Scotland may not have the limpid waters of the Caribbean, but it has the most exciting and some of the most famous scuba-diving sites of anywhere in the world, including the "big two" which are the St. Abbs and Eyemouth Voluntary Marine Reserve on the Scottish borders and Scapa Flow in Orkney.
The St. Abbs and Eyemouth Voluntary Marine Reserve
About three miles north of Eyemouth on the east coast and close to the border of Scotland and England, the St. Abbs and Eyemouth Voluntary Marine Reserve was opened on 18 August 1984 by famed naturalist David Bellamy and is one of the best cold-water diving destinations in Europe.
Diving at St. Abbs
The waters here are unusually clear, (usually 7m - 8m but 24m has been recorded). It is home to a wide variety of marine life including porpoises and grey seals, as well as wolf fish, wrasse conger eels and sea anemones.
Caves and numerous wrecks make it a wonderful place for underwater exploration.
The Wolf Fish - Sort of Evil Looking!
You can hire equipment in the nearby village of Coldringham and Sub Aqua Divers(www.scoutscroft.co.uk) can give you information on the best places to dive, and what you will be able to see.
www.divestabbseyemouth.co.uk is another informative site and gives you locations and information about the wrecks and caves.
You can find out more about the Marine Reserve at www.marine-reserve.org.uk.
Here is a map to help you locate Eyemouth, Coldringham and St. Abbs.
Up in Orkney, in the far north of Scotland is one of the great natural harbours of the world, with enough space to hold several navies. About 1000 years ago Viking ships anchored in Scapa Flow. At 140 square miles, with a sandy bottom, and relatively shallow (not deeper than 160 feet, and most of it about 70 feet deep), Scapa Flow is best known as the site of the United Kingdom's chief naval base during the First and Second World Wars. The base itself was closed in 1956.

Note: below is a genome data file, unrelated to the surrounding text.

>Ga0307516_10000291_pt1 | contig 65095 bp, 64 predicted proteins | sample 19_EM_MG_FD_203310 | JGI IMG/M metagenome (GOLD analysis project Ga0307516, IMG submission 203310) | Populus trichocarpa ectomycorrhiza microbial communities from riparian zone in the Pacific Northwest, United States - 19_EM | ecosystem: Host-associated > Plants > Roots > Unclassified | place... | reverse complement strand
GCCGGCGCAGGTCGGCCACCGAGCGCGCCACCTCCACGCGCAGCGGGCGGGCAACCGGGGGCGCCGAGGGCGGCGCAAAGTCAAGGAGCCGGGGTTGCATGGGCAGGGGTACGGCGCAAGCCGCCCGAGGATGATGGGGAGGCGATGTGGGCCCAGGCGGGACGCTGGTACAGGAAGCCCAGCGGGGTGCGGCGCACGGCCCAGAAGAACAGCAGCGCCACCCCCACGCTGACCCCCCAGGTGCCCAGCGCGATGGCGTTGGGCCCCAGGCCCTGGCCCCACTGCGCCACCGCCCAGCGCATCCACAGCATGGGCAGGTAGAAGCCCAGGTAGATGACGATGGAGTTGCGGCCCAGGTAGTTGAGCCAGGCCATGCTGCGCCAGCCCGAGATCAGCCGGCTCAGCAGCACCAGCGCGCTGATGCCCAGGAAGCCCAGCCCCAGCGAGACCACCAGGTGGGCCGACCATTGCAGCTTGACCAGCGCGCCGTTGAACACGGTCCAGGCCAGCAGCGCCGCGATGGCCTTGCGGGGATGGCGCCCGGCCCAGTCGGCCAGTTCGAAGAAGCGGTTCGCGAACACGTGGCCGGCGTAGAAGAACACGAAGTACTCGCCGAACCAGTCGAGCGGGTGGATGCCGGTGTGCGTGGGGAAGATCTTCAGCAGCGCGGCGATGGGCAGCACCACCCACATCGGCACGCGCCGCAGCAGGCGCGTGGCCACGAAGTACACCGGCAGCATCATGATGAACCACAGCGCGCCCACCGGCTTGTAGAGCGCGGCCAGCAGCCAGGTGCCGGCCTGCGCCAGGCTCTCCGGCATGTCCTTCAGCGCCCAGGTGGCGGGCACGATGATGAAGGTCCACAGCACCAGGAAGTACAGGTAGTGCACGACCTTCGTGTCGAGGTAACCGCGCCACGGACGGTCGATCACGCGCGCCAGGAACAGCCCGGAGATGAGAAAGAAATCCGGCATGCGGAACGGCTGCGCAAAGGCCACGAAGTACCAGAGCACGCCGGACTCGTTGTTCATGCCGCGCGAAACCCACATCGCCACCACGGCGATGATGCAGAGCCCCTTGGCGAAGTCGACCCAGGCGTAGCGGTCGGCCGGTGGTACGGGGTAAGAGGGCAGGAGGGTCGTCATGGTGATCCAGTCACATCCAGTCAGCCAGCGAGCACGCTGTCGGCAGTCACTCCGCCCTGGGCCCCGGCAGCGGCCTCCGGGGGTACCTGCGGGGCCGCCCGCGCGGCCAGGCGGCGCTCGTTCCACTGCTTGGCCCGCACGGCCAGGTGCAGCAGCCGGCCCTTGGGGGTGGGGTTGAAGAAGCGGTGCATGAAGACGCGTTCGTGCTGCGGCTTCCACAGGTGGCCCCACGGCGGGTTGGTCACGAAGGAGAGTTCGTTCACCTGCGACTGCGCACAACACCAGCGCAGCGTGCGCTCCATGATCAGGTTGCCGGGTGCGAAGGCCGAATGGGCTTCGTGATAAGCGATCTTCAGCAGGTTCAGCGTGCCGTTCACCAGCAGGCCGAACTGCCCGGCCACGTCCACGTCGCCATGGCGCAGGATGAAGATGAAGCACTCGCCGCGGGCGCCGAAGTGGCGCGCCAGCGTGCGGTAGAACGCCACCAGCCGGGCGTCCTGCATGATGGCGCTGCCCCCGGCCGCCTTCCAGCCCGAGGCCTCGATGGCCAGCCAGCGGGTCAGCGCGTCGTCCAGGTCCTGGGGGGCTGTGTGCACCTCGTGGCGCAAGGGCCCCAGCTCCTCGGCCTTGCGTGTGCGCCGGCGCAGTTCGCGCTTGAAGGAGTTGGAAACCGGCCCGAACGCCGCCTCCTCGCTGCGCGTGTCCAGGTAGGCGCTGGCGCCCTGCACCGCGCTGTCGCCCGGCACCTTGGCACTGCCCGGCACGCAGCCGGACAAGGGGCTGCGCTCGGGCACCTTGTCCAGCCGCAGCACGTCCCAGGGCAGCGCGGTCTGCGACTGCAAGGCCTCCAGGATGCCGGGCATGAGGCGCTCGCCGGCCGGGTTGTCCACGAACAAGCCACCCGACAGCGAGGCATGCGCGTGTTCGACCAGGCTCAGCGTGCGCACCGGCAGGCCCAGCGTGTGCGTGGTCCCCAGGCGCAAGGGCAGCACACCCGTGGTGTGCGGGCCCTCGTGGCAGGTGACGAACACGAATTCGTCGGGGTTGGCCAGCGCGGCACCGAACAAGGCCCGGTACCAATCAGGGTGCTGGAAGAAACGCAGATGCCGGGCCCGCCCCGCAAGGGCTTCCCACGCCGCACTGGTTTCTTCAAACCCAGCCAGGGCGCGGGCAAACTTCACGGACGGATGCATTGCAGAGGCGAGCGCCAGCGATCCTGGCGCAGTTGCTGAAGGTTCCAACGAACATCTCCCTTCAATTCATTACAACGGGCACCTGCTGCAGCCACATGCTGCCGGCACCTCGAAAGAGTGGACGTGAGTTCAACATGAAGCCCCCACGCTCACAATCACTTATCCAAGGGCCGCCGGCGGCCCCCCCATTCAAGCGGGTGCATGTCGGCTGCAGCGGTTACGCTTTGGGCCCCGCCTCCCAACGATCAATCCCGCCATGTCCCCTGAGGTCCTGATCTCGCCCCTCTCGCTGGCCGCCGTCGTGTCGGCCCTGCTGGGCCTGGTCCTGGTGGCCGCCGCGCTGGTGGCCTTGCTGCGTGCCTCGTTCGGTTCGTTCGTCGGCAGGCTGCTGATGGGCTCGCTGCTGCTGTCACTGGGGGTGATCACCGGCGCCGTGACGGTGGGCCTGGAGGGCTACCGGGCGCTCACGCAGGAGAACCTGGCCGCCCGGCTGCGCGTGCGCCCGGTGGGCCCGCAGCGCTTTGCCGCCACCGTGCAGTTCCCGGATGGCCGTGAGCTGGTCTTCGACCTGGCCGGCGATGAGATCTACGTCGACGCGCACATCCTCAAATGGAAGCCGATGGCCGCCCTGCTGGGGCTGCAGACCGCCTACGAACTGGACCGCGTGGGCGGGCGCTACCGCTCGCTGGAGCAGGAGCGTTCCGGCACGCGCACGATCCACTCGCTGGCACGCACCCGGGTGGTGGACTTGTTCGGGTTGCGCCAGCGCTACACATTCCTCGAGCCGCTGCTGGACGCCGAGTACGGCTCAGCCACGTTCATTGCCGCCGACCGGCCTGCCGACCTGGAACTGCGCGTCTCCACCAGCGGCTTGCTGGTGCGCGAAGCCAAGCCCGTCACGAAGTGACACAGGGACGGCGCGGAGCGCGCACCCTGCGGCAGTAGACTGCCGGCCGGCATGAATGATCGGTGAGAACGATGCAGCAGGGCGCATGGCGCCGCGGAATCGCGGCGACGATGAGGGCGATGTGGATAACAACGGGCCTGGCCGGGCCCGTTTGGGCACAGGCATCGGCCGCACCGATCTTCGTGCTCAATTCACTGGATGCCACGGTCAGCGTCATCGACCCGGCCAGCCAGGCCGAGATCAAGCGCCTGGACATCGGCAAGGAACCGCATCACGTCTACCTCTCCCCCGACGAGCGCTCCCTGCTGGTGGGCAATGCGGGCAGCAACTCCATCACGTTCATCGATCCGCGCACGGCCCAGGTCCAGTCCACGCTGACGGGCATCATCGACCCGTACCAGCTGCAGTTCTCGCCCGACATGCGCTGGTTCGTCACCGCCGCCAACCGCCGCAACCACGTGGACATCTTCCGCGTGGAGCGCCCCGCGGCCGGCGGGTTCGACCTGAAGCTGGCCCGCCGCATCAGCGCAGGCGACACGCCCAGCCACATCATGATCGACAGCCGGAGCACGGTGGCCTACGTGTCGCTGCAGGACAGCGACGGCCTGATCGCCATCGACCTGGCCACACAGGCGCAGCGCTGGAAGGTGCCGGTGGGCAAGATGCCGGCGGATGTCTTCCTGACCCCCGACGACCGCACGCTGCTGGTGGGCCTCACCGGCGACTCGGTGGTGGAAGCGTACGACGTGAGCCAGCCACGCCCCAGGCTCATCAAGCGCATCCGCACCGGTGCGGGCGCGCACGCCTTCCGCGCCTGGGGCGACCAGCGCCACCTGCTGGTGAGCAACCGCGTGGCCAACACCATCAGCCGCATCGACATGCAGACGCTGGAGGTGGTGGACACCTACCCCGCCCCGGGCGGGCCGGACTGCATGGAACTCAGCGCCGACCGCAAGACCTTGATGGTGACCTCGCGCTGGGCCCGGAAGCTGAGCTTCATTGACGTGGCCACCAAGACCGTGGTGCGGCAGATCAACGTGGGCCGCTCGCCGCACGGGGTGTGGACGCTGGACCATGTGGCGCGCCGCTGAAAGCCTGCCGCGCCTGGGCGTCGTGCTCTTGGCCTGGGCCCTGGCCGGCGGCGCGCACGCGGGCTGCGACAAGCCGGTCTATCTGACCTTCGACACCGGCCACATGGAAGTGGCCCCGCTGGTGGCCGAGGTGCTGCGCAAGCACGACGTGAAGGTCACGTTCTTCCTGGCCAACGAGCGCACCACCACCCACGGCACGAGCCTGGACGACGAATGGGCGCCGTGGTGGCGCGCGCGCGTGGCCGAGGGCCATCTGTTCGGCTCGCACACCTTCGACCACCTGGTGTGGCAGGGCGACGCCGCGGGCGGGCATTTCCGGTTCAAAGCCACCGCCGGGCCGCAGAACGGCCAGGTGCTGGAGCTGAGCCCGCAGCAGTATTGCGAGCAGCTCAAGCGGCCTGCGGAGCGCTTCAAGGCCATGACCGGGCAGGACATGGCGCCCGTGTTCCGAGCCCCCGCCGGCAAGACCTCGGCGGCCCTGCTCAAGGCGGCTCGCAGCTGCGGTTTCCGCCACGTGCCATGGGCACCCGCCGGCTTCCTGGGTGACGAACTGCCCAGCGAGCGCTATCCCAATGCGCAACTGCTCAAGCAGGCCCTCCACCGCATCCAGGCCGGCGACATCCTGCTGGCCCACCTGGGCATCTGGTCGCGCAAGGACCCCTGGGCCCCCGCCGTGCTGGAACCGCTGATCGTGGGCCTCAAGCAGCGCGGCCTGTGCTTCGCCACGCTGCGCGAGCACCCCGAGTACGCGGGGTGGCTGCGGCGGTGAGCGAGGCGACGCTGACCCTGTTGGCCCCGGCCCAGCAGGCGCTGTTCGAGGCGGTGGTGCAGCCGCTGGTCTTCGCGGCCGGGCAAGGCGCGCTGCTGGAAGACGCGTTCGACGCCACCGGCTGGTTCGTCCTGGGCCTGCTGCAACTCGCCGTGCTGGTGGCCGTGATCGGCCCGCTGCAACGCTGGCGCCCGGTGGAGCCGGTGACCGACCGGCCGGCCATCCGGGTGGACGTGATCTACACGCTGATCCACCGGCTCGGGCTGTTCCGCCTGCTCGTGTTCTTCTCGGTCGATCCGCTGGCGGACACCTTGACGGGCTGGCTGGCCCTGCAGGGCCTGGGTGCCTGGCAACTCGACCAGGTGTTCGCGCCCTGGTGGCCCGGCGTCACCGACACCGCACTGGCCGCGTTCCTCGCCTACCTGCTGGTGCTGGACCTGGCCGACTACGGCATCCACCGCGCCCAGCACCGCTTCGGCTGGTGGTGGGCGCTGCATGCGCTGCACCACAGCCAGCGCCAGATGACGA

Seven remaining hulks of the WWI German fleet scuttled by rear Admiral Ludwig Von Reuter, the German commander, (who scuttled them to prevent them falling into British hands in 1919) lie on the seabed.
There are three battleships, all over 25,000 tonnes, two of which, the Konig and Kronprinz Willhelm, were blasted for scrap metal, but the Markgraf is undamaged.
The Karlsruhe, Dresden, Brummer and Koln all lie on their sides and are therefore very accessible to divers.
Exploring Wrecks in Scapa Flow
The Karlsruhe is only 10m below the surface and has become a huge metal reef, now encrusted with sea creatures.
Although the underwater visibility is not sufficient to view all the lengths of these huge wrecks at once, current technology is now allowing 3D images of them to be seen.
Diving Scapa Flow
In 1939 a U-boat sank the old warship HMS Royal Oak with 833 crew, and here lies also the Vanguard, which exploded at anchor during the First World War in 1917. These sites are official war graves and are off limits to all but Royal Navy divers.
After the sinking of the Royal Oak, Winston Churchill ordered the series of causeways to be built to protect the eastern approaches to Scapa Flow now known as the Churchill Barriers.
This is a diving adventure you will never forget..
Here some contacts for further information about diving at Scapa Flow:-